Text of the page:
How to Isolate Your Subject in Lightroom

How to Isolate Your Subject in Lightroom

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One of my favourite portrait techniques is to isolate the model by using a short telephoto lens and a wide aperture. The idea is to throw the background out of focus and keep the subject sharp, so there is a clear distinction between the two. This creates beautiful bokeh and the illusion of depth.

Isolating the subject in Lightroom

Another way to isolate the model is to place them in the light, against a dark background that is in the shade. The opening photo (above) used this technique. I asked the model to pose in a doorway, and she is separated from the background because there’s no light illuminating the interior of the building.

These techniques are very effective but sometimes the results won’t match what you visualized. It may be that the background isn’t quite as dark as you would like, or not out of focus enough. It may contain distracting colours or highlights. In these situations you can use Lightroom to give you a helping hand.

Take the following photo as an example. The model is an artist who creates artwork from scrap metal. He is lit by daylight coming through open doors to camera left. I originally visualized the scene with the background going dark. Here’s what I was hoping for (the final result, after editing in Lightroom):

Isolating the subject in Lightroom

In the event however, that didn’t happen. The workshop was illuminated by lighting coming through skylights and a window at the rear. The blurred area on the left is the door to the workshop – included to add a sense of depth and to hide a white metal tank in the background. The door is outside, so it came out very bright compared to the interior.

This is the photo, more or less straight out of the camera.

Isolating the subject in Lightroom

Quite a difference! Let’s look at some of the techniques I used to isolate the subject in Lightroom, and complete my original vision of the photo.

  • I added a Radial Filter and moved the Exposure slider left to darken the area around the subject. The Radial Filter is a very flexible tool as you can adjust the size and shape to match your subject.

    Isolating the subject in Lightroom

  • I used a Graduated Filter to darken the out of focus door. Now it doesn’t pull any attention away from the artist, who is the focal point of the photo. You can use Graduated Filters to darken any part of the background in the same way.

    Isolating the subject in Lightroom

  • Next I used the Adjustment Brush to darken some areas that weren’t covered by the Radial Filter. I painted in the area I wanted to adjust (shown by the red mask, below) and moved the Highlights and Shadows sliders left to make it darker. The Adjustment Brush tool is extremely useful for making local adjustments in areas that the Radial and Graduated Filters are unsuitable for.

    Isolating the subject in Lightroom

  • Finally I created another Adjustment Brush, painted over the model and moved the Clarity slider right. This made him look sharper by emphasizing the texture. It’s a technique that works better with men than with women as it affects skin texture, emphasizing wrinkles and other marks. A subtle touch is best. Here, increasing Clarity made the model’s skin brighter, so I moved the Highlights slider left to compensate.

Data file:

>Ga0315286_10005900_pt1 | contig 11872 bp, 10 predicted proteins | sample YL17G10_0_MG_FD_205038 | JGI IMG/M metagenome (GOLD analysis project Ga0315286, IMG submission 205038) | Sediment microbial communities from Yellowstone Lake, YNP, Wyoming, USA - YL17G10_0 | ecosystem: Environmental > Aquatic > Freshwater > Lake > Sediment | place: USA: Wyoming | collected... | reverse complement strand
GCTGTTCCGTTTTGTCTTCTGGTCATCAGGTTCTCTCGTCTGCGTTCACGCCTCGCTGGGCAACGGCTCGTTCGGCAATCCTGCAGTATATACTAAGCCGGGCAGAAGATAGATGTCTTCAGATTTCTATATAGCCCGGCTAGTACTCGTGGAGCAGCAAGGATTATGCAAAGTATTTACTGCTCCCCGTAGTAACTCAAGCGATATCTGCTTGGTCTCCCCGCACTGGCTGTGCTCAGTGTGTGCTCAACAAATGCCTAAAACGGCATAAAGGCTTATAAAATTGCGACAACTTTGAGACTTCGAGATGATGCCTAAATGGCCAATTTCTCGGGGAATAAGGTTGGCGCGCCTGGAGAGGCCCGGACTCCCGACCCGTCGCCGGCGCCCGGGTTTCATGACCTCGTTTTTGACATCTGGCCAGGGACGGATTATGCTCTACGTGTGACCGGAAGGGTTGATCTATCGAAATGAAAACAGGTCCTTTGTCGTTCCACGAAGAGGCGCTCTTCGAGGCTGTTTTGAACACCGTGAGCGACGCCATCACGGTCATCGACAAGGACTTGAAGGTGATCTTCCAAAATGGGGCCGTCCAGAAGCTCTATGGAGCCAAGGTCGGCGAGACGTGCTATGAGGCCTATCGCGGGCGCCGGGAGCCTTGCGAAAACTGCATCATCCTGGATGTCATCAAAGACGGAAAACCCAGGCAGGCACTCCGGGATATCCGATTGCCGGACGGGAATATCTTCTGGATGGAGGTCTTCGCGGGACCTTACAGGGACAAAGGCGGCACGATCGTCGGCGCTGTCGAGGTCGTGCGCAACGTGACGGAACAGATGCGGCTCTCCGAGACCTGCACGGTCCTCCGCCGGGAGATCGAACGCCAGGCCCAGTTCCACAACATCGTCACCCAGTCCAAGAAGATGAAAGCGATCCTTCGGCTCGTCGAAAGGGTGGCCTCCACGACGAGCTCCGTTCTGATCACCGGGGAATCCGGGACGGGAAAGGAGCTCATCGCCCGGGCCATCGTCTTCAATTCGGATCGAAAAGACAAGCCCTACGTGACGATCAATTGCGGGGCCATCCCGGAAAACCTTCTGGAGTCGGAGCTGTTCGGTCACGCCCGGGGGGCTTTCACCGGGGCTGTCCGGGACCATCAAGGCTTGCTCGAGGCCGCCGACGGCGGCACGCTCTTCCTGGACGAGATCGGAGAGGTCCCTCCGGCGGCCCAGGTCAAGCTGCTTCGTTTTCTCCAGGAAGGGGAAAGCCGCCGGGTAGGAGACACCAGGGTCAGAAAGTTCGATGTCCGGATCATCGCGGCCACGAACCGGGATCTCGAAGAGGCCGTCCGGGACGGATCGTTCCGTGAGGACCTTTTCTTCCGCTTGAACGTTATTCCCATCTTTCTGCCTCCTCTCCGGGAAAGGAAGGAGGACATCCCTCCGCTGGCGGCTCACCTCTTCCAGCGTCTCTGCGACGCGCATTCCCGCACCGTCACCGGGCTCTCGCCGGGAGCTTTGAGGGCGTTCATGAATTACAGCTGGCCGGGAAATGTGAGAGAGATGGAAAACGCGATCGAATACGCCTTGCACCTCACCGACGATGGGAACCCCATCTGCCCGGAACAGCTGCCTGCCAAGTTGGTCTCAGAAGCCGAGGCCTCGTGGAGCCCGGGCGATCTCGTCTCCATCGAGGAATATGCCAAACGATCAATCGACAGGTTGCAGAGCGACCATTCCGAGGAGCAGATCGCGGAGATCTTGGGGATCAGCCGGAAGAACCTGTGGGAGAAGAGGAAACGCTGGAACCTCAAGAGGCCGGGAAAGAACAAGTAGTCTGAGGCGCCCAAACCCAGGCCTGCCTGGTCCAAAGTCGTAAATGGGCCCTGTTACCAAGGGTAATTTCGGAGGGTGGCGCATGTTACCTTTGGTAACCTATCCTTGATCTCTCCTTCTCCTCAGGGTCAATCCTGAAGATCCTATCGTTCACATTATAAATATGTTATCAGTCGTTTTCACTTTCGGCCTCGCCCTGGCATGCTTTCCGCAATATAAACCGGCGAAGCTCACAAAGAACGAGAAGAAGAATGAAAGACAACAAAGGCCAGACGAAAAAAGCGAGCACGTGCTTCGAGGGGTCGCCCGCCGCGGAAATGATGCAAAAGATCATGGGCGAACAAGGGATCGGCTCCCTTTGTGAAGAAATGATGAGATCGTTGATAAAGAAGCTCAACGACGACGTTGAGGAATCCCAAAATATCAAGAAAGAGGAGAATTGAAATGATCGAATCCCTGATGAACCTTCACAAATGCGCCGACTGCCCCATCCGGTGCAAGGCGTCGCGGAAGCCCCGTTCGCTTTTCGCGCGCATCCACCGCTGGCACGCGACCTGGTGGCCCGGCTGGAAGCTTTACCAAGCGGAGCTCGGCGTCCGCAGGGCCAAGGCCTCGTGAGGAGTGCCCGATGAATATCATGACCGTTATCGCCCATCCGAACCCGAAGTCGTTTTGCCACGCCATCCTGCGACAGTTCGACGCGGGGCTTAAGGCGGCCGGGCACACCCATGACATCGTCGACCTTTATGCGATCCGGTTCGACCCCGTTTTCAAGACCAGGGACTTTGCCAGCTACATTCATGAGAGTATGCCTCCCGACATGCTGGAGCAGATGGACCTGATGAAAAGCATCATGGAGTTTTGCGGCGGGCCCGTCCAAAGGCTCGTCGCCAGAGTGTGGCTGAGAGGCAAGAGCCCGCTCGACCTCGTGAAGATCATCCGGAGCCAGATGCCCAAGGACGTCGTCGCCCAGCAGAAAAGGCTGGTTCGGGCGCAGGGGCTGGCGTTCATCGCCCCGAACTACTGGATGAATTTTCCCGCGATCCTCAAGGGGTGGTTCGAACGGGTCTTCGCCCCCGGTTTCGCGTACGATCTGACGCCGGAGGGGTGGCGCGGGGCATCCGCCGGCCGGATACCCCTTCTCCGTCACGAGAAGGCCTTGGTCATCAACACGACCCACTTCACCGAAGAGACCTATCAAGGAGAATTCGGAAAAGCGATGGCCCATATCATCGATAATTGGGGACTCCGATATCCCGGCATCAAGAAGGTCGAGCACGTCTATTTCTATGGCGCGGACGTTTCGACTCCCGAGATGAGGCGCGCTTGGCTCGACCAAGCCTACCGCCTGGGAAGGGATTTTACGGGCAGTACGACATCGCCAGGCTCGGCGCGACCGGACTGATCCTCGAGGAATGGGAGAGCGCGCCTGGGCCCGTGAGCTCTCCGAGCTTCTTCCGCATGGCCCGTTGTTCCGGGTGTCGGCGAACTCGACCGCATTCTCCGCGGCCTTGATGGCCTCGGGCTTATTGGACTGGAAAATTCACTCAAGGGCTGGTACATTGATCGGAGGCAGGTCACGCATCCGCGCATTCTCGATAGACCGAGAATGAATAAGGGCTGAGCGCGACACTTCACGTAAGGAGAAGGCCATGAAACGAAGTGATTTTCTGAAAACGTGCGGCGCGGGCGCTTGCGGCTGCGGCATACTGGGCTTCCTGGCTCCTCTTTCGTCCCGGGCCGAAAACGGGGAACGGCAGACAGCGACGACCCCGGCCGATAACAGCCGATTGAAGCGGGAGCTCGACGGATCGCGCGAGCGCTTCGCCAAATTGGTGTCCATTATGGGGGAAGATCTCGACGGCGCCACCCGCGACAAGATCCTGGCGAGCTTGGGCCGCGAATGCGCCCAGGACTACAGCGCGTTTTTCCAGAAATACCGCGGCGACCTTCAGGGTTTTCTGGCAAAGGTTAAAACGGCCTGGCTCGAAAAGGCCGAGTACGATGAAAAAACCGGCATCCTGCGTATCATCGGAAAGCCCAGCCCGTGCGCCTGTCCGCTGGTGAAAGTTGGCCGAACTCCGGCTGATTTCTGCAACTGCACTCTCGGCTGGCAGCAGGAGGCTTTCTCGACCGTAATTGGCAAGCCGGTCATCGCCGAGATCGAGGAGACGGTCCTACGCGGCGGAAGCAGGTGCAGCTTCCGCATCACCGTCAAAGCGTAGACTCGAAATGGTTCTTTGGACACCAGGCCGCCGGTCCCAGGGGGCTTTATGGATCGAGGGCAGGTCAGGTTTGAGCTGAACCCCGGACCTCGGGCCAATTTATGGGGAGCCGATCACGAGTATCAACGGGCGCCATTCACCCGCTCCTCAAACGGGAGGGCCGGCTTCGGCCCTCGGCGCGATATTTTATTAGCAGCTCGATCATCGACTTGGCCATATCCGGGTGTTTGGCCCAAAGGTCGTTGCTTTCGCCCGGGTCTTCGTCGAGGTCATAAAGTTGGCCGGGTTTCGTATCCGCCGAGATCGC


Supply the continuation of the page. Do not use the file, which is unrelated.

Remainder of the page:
Isolating the subject in Lightroom

Here’s a before and after comparison so you can see the difference that those four simple adjustments made.

Isolating the subject in Lightroom

I’ve also created a YouTube video that shows how I processed this photo in depth.

You can also experiment with using the Adjustment Brush to select the background and making it softer by moving the Clarity slider left or desaturating it with the Saturation slider. Care is required with both techniques as they are easy to overdo – once again a subtle touch is best. They may come in useful when there are bright highlights or distracting colours in the background.

Isolating the subject in Lightroom

What techniques do you use to isolate the subject in Lightroom? Please let us know in the comments.


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Andrew S. Gibson is a writer and photographer living in New Zealand. He is the author of over twenty photography ebooks – please join his monthly newsletter to receive complimentary copies of The Creative Image and Use Lightroom Better.

  • Ksharp

    Pretty good examples of why Lightroom with a couple of gentle touches can really transform a photo.

  • jtmcg

    Nice work Andrew. For backgrounds like the violinist image, I also use the HSL tool. Using the picker I reduce the luminance and maybe saturation of the green areas. Of course that doesn’t work very well if your main subject contains the color that you’re trying to de-emphasize. But for example for a white egret with green foliage in the background it works pretty well.

  • Mahadimenakbar Mohamed Dawood

    This article is very helpful but unfortunately my adjustment brush is not working in my computer lately… I do not know why…

  • I know of no reason why your adjustment brush shouldn’t work. Have you tried reinstalling the software? That often fixes strange problems like this.

  • Yes, the HSL tool is a very useful one as well. Colour desaturation is a great way to de-emphasise the background.

  • Thanks!

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  • Hrithik